Ethiopia, IITA partner up to save ancient false banana

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Addis Ababa, 18 December 2013 (WIC) - The Ethiopian Institute of Agricultural Research (EIAR) and the International Institute of Tropical Agriculture (IITA) launched a new project to improve enset (commonly known as false banana because of its resemblance to the crop but with inedible fruits) by developing varieties with resistance to the deadly bacterial wilt disease.
Enset, Ensete ventricosum, is a staple food source for over 15 million people in Ethiopia, the only country in the world where it has been domesticated for over 10,000 years. It is cultivated mostly by smallholder farmers for food, animal feed, and fiber. Its production, similar to banana in east and central Africa, has been devastated by the deadly bacterial wilt disease which attacks all the varieties of the crop and is found in all the enset-growing areas of the country.
The destructive disease, first detected in Ethiopia in 1968, is caused by the bacterium Xanthomonas campestris pv. Musacearum (Xcm) and leads to complete wilting of the crop.
It is also currently threatening to wipe out banana in east and central Africa covering Uganda, eastern Democratic Republic of Congo (DRC), Rwanda, Tanzania, Kenya, and Burundi where it causes annual losses of over US$500 million per annum. Scientists have failed to find any genes of resistance to the bacterial wilt disease in banana and enset and their wild relatives after over 30 years of research.
The new project led by IITA seeks to build national scientific capacity-both human and infrastructural-in Ethiopia to conduct biotechnology research on enset to develop varieties that are resistant to the bacterial wilt. It will also help policy makers put in place the necessary Biosafety policies and regulations needed to carry out such research. The four-year project has received US$2.59 million from the Bill & Melinda Gates Foundation.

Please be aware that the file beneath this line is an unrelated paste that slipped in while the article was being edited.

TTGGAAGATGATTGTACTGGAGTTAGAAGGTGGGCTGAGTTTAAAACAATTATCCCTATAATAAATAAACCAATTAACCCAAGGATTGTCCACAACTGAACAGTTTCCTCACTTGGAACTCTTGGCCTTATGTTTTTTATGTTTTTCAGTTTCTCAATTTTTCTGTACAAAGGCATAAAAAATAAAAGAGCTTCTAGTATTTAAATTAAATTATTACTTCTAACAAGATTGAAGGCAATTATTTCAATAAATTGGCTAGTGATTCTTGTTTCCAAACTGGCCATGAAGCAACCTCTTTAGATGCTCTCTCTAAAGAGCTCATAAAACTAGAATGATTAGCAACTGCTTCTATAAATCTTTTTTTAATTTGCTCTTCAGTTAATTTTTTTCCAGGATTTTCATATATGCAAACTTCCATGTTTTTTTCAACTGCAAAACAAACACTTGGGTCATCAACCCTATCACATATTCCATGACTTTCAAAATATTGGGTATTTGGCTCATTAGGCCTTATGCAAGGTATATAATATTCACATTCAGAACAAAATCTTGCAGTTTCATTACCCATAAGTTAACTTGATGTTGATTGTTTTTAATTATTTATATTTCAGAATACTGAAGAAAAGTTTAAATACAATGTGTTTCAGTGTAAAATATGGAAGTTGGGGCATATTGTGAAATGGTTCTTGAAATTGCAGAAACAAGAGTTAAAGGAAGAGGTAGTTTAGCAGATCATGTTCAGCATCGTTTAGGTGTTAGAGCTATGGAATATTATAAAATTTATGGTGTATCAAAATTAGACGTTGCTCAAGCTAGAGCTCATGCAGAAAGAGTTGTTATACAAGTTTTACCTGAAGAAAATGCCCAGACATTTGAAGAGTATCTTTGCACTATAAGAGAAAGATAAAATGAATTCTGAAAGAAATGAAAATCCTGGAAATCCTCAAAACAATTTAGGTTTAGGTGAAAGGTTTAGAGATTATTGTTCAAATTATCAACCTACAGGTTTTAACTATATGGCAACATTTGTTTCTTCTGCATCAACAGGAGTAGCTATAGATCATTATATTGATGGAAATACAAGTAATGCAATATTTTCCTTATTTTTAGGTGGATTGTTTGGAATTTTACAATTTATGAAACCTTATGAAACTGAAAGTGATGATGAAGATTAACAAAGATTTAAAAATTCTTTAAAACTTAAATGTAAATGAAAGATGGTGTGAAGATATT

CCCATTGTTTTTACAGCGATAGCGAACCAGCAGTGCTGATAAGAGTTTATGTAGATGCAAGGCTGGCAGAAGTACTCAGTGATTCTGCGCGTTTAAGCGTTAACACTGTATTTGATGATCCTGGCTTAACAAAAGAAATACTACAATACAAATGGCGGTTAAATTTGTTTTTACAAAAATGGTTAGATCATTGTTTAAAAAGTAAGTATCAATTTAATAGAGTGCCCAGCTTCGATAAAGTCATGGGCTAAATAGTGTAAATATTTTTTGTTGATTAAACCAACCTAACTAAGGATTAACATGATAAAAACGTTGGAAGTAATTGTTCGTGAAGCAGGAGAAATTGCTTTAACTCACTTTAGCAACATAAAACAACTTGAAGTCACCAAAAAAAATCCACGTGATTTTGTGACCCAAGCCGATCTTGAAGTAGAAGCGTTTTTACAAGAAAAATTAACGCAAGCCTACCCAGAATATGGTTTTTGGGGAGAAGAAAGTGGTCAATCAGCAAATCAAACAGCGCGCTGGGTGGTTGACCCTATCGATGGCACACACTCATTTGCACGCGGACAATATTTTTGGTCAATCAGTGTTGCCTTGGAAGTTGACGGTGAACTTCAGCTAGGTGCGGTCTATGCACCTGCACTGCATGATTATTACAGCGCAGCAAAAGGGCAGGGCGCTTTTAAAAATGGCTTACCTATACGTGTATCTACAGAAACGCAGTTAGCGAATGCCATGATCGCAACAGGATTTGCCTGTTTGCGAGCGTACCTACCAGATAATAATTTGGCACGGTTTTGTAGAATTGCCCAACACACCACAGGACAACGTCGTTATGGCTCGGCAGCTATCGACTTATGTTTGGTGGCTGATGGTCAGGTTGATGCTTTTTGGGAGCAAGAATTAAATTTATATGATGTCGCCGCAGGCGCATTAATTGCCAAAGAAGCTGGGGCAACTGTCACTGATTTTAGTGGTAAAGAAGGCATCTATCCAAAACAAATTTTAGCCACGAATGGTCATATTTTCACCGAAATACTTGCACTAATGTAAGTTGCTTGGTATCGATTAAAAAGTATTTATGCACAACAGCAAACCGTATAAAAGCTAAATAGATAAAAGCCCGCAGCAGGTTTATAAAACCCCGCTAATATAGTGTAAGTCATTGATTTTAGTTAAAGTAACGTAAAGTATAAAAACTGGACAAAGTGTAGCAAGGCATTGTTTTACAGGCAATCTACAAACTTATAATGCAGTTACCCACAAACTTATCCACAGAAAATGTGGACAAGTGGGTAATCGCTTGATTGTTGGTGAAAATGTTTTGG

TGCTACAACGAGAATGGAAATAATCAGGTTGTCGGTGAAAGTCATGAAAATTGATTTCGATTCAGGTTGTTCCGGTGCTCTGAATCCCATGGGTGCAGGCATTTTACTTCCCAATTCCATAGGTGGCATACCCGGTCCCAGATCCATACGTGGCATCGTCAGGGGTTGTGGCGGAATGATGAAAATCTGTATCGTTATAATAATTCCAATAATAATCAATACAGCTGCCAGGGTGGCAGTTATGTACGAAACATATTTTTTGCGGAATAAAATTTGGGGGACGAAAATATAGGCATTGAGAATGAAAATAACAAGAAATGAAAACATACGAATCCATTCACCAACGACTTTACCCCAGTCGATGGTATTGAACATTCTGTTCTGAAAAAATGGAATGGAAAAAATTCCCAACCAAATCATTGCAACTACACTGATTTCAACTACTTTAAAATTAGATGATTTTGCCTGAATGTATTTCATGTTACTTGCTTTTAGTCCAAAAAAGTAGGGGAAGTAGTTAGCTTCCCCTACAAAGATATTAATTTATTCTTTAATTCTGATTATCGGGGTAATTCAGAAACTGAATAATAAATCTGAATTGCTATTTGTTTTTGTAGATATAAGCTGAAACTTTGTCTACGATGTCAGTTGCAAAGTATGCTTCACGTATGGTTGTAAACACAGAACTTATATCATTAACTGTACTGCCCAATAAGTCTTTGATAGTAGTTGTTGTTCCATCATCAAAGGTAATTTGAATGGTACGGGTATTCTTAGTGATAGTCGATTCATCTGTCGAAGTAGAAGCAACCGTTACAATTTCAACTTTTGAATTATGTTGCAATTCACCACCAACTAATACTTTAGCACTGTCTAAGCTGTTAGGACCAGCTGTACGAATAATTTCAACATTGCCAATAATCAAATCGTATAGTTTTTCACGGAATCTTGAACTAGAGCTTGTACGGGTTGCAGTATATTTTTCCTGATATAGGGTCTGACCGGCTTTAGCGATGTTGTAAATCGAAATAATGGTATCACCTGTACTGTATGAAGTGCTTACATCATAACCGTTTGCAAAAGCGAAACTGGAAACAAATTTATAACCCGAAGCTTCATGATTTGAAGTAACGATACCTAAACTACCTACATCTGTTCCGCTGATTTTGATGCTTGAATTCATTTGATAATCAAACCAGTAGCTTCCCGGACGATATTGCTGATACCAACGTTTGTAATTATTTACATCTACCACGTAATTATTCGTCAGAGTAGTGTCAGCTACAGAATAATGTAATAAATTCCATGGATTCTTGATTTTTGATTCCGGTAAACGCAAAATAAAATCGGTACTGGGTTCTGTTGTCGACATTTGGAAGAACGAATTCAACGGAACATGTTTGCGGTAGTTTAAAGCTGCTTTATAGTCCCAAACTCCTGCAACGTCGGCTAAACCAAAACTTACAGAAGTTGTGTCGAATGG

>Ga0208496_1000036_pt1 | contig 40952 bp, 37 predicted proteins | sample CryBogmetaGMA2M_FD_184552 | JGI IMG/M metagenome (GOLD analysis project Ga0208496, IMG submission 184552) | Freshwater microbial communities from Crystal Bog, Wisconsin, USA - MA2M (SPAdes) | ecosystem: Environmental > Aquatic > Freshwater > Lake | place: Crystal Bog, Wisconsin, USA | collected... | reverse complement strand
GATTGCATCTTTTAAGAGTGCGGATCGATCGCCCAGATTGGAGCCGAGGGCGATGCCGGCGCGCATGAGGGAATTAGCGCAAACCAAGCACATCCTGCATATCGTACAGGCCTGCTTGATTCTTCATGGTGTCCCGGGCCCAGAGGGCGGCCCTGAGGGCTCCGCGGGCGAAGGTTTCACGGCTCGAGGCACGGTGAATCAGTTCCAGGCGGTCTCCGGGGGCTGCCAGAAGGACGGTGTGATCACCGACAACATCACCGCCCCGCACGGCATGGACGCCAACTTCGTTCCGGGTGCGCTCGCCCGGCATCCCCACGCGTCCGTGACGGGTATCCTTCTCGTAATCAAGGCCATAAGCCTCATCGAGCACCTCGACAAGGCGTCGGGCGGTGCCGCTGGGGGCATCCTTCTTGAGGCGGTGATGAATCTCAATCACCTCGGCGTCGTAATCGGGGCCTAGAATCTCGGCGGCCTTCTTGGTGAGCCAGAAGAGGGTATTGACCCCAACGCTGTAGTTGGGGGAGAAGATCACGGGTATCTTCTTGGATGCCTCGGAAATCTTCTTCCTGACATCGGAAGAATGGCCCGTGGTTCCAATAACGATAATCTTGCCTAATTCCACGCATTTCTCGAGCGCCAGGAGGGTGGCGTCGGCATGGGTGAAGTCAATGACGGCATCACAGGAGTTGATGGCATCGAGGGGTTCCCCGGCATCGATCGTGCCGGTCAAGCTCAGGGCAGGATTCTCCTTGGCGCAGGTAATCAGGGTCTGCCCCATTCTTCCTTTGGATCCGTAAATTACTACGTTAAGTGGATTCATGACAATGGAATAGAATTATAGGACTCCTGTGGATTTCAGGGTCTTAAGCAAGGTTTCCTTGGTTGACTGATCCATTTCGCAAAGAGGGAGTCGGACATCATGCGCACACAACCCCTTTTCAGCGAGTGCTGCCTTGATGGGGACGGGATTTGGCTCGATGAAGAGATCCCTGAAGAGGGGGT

While officially launching the project the Deputy Director of the Ethiopian Institute of Agricultural Research (EIAR) Dr Adugna Wakjira said enset wasan important indigenous crop in the country enjoyed by nearly all Ethiopians as there were many and diverse food products made from it. He further noted it was drought tolerant and was one of the promising crops to support smallholder farmers cope with climate change. However, its production was under threat from the banana bacterial wilt.

"Currently all control measures are sanitary. This project is therefore very timely and relevant to the country as we have to use modern tools in addition to our traditional conventional breeding to solve this problem," he said.
Scientists from IITA and the National Research Organization (NARO), Uganda, have successfully transferred genes from sweet pepper resistant to the disease to some popular banana varieties in the country and they have shown very strong resistance to the disease in the lab, in screen houses, and in confined field trials. The project will work to transfer this technology to enset.
"We have made great strides in banana transformation to develop varieties resistant to the disease using genes from sweet pepper as there are no known sources of resistance in both banana and enset. We are keen to extend these technologies to enset at the request of the national scientists," says Leena Tripathi, IITA Plant Biotechnologist who will lead the project.
"We look forward to building the capacity of our national researchers to conduct genetic engineering research and build capacity of policy makers to ensure all necessary policies are in place for such work," said Belayneh Admassu, National Coordinator for Agricultural Biotechnology Research Program, EIAR and lead for the project on the Ethiopian side.
The project was initiated following a report on "Assessment of Biotechnology and Biosafety Capacity in Ethiopia" conducted by a team from the Africa Union/New Partnership for Africa Development (AU/NEPAD); the African Biosafety Network of Expertise (ABNE), Burkina Faso; Michigan State University (MSU), USA; and the Agricultural Transformation Agency (ATA), Ethiopia.
After the assessment, ATA requested the Gates Foundation to support a collaborative initiative between EIAR and IITA to build the capacity of national scientists and research facilities to conduct transgenic research and to support policy makers to effectively create an improved policy environment to facilitate the research in the country.

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